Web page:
I have felt for a long time, that a lot of people are taking the wrong approach to doomsday prepping. Equipment is NOT what is going to keep you alive. KNOWLEDGE is what will keep you alive. The ability to utilize whatever you find in your environment to survive. The people who are stockpiling unless you are in a heavily fortified fortress and KNOW how to defend it, are simply going to make themselves into targets by those who want what they have. The people who can stay mobile, and use whatever they find to secure food water and shelter will have a much better chance. If you want to spend money, build up a survival library, and learn everything you can about survival, and transfer that knowledge into your head. No one can take that away from you. A big pile of gear is just a grocery store for mobs that will target you for your supplies. Knowing how to fish, what you can eat, how to get water, how to make shelter, and getting EVERYTHING from the surrounding environment instead of stockpiling it, will make you a less attractive target.
edit on 24-2-2013 by openminded2011 because: (no reason given)


I would say knowledge is the first step. Experience/wisdom are what would matter more. Don't get me wrong though, knowledge is a crucial first step before attempting to gain experience =b



I have to agree with you on this one.

You could drop me off in the middle of the Mojave desert and I would be able to survive with no equipment because I was raised in that environment and know it backwards and forwards.

However, I could read all the books in the world about how to survive in an arctic environment but I would probably die from exposure in a couple of days. Knowledge without practicality is useless in my opinion. The real world is never like it is written about in a book.

My parents have a sailboat which is our getaway plan and when I was younger they took me out to learn how to deep sea fish. The few weeks before our trip my father explained how to do everything but once I started it was a horrible failure until he showed me what I was doing wrong.

I knew what to do but it was different when you are actually trying to do it. Now I could explain to a person where to find Sotol in the desert and which parts of it are edible but without going out there and finding it yourself its fairly useless knowledge. Odds are you would walk right by it.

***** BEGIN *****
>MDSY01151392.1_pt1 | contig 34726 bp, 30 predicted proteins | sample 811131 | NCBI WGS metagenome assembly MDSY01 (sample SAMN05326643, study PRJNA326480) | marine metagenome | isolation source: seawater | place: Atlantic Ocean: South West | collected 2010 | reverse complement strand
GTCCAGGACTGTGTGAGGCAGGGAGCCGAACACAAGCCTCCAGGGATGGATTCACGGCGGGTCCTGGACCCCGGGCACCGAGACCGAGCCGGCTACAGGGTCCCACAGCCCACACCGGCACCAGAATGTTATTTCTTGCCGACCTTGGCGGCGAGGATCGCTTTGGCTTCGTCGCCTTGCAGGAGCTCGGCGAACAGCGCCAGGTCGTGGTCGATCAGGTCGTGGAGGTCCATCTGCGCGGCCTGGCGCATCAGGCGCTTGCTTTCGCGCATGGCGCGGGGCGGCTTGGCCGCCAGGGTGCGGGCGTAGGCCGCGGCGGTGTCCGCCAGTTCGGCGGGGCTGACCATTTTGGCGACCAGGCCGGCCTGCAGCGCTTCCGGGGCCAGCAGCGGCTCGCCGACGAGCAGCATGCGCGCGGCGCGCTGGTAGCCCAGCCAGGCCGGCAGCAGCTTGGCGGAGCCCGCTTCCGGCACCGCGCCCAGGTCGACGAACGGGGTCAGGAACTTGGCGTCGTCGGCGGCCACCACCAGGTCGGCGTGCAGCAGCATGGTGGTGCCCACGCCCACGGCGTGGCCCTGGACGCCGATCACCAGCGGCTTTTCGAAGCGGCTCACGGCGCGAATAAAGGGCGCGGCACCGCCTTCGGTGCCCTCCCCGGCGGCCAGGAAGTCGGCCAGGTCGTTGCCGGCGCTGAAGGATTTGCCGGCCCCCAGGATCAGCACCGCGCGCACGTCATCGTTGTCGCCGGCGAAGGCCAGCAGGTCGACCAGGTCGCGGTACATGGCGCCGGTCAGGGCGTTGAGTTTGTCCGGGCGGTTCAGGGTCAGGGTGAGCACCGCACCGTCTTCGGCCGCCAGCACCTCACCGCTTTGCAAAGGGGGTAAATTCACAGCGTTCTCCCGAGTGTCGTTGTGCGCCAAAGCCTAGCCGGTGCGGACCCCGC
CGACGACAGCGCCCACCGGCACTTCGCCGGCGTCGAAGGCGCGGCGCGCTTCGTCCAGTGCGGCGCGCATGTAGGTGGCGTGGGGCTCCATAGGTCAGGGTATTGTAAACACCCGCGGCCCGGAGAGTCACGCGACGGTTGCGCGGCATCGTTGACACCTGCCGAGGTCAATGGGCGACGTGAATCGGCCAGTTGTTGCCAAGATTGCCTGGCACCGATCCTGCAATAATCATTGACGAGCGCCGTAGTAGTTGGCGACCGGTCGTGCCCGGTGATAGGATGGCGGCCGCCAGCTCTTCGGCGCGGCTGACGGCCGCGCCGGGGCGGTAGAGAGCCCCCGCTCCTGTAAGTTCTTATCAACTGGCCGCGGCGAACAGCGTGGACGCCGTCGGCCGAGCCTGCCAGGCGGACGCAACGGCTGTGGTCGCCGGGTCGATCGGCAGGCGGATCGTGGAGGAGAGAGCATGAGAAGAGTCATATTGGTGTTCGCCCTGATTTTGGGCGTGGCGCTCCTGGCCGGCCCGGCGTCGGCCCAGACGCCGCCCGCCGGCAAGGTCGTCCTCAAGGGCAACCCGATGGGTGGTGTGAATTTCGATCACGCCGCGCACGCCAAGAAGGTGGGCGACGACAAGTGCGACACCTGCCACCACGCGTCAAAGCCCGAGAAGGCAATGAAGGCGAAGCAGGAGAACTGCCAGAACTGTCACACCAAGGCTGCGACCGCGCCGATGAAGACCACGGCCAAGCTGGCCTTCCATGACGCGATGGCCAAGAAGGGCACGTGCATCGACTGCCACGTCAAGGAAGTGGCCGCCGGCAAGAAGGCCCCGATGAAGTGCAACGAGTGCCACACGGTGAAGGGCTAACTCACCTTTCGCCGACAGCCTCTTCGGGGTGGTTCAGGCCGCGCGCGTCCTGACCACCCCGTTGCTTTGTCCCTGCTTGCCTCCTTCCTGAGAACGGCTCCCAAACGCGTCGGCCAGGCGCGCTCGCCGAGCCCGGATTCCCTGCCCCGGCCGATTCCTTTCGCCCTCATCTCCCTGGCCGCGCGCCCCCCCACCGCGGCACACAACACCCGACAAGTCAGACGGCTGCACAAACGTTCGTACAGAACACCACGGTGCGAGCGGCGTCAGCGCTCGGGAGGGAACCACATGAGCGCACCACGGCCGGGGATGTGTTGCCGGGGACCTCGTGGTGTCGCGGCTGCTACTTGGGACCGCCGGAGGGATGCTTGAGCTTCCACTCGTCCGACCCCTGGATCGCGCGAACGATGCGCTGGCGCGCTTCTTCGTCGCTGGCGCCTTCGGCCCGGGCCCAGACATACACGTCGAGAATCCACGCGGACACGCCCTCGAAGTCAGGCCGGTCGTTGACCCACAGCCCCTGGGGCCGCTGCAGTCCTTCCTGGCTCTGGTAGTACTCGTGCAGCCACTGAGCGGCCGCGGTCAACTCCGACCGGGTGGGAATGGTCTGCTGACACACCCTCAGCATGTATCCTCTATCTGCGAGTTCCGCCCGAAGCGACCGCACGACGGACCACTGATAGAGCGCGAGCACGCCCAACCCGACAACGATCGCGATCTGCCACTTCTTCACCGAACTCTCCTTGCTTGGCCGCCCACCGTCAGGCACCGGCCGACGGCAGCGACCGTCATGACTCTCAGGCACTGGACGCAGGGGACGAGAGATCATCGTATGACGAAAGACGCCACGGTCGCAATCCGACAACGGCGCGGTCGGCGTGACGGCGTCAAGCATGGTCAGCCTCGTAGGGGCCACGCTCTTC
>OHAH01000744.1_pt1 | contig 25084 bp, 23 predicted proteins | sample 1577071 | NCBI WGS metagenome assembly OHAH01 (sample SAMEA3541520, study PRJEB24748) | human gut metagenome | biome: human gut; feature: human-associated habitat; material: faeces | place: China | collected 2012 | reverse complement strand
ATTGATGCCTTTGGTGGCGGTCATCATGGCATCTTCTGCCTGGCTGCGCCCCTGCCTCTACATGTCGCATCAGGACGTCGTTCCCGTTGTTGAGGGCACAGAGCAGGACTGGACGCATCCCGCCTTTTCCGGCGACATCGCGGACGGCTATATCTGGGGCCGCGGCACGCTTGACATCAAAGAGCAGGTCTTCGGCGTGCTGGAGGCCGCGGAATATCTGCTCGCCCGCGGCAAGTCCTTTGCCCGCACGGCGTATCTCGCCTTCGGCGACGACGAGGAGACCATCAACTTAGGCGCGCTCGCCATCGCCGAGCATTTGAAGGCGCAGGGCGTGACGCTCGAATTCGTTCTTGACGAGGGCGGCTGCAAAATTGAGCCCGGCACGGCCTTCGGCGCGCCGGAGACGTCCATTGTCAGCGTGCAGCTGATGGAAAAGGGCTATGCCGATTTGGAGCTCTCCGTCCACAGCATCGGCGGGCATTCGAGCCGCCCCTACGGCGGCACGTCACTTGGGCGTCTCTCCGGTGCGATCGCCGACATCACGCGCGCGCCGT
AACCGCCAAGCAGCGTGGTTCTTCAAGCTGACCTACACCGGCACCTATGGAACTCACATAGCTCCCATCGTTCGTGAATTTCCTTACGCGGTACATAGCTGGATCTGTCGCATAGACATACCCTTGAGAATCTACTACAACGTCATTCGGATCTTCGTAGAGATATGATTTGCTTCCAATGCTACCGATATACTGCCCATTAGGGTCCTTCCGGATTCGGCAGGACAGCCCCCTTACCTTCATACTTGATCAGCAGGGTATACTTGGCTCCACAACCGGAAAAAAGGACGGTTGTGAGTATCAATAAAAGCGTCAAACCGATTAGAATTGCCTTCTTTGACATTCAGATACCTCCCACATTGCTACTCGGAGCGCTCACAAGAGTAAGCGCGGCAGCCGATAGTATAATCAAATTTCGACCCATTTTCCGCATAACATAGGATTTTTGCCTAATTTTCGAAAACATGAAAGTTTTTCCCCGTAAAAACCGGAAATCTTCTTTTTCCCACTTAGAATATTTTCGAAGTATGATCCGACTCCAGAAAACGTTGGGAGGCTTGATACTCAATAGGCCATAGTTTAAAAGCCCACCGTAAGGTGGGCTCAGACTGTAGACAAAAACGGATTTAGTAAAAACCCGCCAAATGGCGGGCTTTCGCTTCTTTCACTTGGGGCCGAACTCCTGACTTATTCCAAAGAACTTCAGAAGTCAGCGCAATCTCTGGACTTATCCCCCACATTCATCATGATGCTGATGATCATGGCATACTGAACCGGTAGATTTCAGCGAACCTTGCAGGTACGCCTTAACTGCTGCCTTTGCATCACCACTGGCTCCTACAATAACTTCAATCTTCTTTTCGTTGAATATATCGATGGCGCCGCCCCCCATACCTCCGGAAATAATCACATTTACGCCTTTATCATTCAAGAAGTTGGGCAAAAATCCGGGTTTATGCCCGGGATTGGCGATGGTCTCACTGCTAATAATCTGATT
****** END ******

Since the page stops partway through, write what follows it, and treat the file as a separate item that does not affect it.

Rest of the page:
Reading and studying is good but I would suggest everyone takes a trip to their designated area and simply spend a few days out there putting into practice what they have learned. It is invaluable experience.


Sounds like you get it, and from other posts I have seen from you.

Knowledge is posted everywhere, it's now out there in figuratively public display for people to read and understand as they will.

Thing is, knowledge and understanding are the first step.

It goes from there.. No point in handing out pearls yet =b



posted on Feb, 25 2013 @ 02:35 PM
link   
reply to post by openminded2011
 


I don't think those stockpiling are ignoring the knowledge aspect. However, it's more than SURVIVING a SHTF event. I'd like to not only survive it, but do so and keep a certain quality of life. Personally, I don't think any particular SHTF scenario is going to last more than 3-6 months before things get back to some kind of order, but who knows?



posted on Feb, 26 2013 @ 01:54 PM
link   
Given the fact that no one knows what the shtf is going to be like being prepared as "living off the land", "hunting", "growing your own food". may not be possible.

stockpiling supplies is just another means to an end of living people should have food staples right along with that knowledge.training.



posted on Feb, 27 2013 @ 03:47 PM
link   
reply to post by neo96
 


I've run into several real world problems where a little stockpiling has really helped.

Not too long ago, I was out of work for months, until I found another gig. Having food stored really helped stretch our budget to get through that time (now I have to replenish the supplies once caught up again).

We recently had a water leak that prevented us from turning on the water for more than 10 minutes at a time (until repaired). Expensive, so took a while to fix, but having water buckets, storage barrels, etc. helped us maximize those 10 minutes, and still make it workable.

For some reason, nocturnal animals have recently been fascinated by our transformer, and keep getting fried by it (knocking our power out in the process). We're rural, so takes some time before they come out, but we manage just fine without power for a bit. We can cook on the grill, use the fireplace to stay warm, use lanterns around the house (I like the old school oil ones), etc. No biggie.





new topics
top topics
 
4

log in

join